Wilhelmus a Brakel (1635 – 1711) was a prominent Dutch theologian and pastor at the end of the High Orthodoxy in the Netherlands. His magnum opus is The Christian’s Reasonable Service, which is (overall) a marvelous combination of dogmatic and practical theology, certainly in the vein of the Nadere Reformatie tradition. For excellent treatments of the Dutch churchman see Bartel Elshout’s resource-rich site.
Brakel is very careful in describing typology. He argues that, unless clear boundaries are given, every star, tree and worm will turn into a type of Christ at the hands of less-than-skilled interpreters. So he lays down the following rules for a type: “If one is to designate something as a type, the following must be true:”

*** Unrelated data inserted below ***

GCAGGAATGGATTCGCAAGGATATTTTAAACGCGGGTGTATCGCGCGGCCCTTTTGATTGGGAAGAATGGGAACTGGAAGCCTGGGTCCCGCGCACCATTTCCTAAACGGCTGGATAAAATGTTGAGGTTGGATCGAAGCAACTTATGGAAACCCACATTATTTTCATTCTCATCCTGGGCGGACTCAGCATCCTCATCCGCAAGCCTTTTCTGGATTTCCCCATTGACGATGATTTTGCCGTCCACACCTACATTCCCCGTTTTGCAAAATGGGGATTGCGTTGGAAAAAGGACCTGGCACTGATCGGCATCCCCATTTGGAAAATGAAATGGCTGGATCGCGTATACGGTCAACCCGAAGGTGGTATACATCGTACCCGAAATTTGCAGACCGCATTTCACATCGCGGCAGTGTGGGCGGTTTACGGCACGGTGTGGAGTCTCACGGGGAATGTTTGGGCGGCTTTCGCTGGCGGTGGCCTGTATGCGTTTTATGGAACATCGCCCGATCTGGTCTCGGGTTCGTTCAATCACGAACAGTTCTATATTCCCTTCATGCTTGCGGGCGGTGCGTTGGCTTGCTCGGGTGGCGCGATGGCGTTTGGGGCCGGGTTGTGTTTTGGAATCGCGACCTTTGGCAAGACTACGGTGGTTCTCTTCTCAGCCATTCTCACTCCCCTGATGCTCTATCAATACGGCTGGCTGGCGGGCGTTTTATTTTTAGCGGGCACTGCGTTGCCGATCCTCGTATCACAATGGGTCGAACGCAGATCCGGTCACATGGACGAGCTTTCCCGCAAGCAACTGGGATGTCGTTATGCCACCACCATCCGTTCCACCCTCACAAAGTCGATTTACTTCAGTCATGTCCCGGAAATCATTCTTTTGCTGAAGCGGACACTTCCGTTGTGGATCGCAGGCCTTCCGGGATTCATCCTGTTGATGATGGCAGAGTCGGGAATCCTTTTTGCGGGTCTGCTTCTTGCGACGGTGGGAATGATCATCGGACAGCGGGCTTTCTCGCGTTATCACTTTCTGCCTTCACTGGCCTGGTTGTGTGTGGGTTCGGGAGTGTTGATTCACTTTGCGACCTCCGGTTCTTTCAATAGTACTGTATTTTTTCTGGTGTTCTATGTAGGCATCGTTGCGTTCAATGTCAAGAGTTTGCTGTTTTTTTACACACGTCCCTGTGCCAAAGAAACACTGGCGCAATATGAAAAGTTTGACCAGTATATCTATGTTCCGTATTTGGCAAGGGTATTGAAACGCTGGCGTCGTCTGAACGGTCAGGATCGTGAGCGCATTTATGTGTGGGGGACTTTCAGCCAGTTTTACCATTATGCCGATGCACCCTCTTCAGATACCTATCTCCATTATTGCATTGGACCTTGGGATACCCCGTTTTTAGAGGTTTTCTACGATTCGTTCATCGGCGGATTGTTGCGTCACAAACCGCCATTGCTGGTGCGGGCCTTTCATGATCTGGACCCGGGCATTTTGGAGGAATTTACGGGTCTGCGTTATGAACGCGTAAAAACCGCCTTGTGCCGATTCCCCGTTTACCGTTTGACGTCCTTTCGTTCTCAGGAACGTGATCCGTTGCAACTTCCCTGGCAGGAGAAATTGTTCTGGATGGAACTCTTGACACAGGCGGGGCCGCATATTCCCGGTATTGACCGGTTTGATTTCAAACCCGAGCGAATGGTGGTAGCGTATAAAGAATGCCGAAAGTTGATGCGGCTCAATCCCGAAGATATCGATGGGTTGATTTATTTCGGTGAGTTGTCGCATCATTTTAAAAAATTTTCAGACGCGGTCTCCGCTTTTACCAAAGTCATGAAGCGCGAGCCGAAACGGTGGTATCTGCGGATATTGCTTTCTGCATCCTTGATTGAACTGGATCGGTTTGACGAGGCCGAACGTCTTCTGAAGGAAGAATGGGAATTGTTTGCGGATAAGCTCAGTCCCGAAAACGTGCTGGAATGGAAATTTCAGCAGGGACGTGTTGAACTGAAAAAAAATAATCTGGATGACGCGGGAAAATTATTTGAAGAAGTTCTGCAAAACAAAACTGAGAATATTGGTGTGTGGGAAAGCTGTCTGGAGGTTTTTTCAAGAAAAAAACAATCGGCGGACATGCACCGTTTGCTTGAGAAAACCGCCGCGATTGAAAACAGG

- It must have been appointed by God to be a type.
- Types had been given to the church of the Old Testament in order that during that time frame she would thereby look unto Christ and believe in Him.
- Types were a necessary component of Old Covenant worship such that those who did not use these types for their intended purpose were in sin.
“When these three criteria are absent, however, one may not appoint or designate something as a type” (Volume IV, p. 382).
At first glance, these seem like excellent rules. Continue reading